“We say that the world’s magnificence has been enriched by a new beauty; the beauty of speed. A racing car whose hood is adorned with great pipes, like serpents of explosive breath—a roaring car that seems to ride on grapeshot—is more beautiful than the Victory of Samothrace.” —F.T. Marinetti, Futurist Manifesto (1909)
An exhibition exploring the influences of racing on automobile design, Designed for Speed: Three Automobiles by Ferrari examines Ferrari’s unique commitment to racing, its pursuit of ever-increasing speed and performance. The exhibition reveals the relationship between competition and passenger cars, and the ways in which automobile design has changed since the late 1940s. Designed for Speed also celebrates the Museum’s recent acquisition—a gift from Ferrari S.p.A.—of a 1990 Ferrari Formula 1 racer, the second automobile to enter the Museum’s Design Collection.
Designed for Speed features three complete automobiles produced by Ferrari. A 1950 166MM “Barchetta” (or “little boat”), the prototypical two-seat convertible, is an early example of an automobile intended for both racing and transportation; a 1987 “super car” F40 was, at its date of introduction, the fastest production car available for purchase and road use; and the 1990 Formula 1 racing car—the most technologically sophisticated motorcar produced—represents the pinnacle of automotive design and performance. All three cars are studied in detail through various parts, models, and some sixty original design and engineering drawings. The major portion of the exhibition is devoted to the first in-depth examination of the highly complex Formula 1 racer. On display are all of the car’s principal interior components, including the monocoque (the cockpit in which the driver sits), the rear suspension, a gearbox, and an engine—objects rarely seen by the public due to the secretive nature of racing. A one-third-scale wind-tunnel model used to test aerodynamics and footage of the Formula 1 racing are also on view.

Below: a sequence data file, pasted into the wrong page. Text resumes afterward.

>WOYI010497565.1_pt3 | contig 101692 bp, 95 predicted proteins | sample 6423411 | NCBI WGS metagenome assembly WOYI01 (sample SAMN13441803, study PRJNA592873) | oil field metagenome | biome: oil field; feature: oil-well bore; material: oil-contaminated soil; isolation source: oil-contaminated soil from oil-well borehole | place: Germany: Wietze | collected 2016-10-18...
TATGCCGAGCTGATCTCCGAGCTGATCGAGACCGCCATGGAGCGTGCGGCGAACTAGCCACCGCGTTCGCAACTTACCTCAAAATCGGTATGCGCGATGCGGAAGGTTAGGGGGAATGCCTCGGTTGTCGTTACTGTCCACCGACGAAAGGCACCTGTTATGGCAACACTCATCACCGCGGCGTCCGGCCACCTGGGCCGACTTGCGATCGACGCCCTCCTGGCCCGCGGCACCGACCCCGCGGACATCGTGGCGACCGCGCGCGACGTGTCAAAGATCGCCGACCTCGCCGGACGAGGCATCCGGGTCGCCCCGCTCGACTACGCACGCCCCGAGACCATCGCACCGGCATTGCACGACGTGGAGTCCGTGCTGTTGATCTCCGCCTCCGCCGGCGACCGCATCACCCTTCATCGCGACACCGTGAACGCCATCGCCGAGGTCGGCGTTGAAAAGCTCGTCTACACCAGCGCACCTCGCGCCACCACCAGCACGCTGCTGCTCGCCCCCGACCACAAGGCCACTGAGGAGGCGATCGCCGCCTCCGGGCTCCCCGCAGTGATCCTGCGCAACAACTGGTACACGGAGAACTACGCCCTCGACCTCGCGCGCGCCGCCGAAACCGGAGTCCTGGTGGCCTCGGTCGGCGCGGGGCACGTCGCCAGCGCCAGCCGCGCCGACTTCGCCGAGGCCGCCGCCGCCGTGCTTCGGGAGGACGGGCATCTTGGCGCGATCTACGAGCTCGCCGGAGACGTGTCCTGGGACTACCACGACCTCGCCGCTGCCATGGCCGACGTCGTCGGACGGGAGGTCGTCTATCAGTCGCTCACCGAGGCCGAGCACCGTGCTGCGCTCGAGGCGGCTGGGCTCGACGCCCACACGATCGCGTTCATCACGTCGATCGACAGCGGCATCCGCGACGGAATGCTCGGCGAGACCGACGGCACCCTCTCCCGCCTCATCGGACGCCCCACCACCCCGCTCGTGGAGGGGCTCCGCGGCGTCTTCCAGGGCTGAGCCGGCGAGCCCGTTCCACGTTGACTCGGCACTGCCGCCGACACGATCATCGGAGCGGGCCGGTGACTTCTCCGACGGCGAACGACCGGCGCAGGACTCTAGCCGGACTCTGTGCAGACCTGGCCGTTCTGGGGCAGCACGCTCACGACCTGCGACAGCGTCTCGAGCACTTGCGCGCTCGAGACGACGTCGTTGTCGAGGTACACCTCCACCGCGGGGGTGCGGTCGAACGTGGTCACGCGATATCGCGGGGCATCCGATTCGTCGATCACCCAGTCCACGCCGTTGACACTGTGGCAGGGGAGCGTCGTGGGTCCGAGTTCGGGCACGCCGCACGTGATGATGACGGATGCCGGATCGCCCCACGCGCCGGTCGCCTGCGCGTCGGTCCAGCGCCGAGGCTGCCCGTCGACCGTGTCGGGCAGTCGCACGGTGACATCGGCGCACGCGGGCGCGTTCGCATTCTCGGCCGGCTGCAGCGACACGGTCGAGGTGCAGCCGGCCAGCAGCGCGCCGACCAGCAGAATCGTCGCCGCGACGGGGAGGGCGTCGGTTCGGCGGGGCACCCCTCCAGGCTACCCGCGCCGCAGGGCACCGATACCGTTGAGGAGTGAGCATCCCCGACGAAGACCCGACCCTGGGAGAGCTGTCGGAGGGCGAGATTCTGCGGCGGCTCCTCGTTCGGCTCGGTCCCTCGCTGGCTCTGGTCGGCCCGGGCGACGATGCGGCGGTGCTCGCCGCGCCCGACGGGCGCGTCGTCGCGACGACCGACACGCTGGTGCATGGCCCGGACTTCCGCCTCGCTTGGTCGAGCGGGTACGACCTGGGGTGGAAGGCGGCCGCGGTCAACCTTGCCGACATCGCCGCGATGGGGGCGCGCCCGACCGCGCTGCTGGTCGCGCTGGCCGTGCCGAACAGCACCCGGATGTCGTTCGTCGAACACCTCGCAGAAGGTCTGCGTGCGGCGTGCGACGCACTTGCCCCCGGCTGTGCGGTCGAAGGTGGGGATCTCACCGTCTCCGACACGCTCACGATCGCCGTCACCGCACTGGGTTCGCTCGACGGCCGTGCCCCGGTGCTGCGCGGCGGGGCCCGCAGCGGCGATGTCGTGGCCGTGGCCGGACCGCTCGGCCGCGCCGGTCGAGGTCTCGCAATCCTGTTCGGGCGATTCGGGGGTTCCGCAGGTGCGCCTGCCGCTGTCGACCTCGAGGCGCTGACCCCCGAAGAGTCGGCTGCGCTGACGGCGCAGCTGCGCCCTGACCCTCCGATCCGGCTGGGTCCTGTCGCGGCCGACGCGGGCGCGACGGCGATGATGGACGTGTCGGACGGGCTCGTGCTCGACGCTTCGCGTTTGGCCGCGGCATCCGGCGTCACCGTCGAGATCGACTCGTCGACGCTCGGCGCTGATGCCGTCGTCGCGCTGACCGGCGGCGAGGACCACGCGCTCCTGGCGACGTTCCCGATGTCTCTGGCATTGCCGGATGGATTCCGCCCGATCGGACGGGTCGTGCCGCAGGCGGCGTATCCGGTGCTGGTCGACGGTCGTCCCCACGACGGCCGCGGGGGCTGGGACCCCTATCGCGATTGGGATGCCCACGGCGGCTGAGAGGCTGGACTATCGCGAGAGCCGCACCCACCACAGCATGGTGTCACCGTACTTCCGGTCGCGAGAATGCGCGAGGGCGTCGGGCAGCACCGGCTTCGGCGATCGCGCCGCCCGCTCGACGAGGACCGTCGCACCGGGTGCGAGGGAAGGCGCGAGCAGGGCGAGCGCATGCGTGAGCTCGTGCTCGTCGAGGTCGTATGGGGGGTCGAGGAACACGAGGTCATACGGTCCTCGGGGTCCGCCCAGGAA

Designed for Speed shows how the visual appeal of racing and sports cars is a consequence of their exterior shapes being closely related to performance and function. The exterior styles of the three cars on view illustrate the varying applications and effects of the science of aerodynamics on the development of the shapes of car bodies. Christopher Mount states that “Things that work well with nature and in alliance with the laws of physics are often beautiful—rarely with rough edges and seemingly not made by man.”
Organized by Christopher Mount, curatorial assistant, Department of Architecture and Design.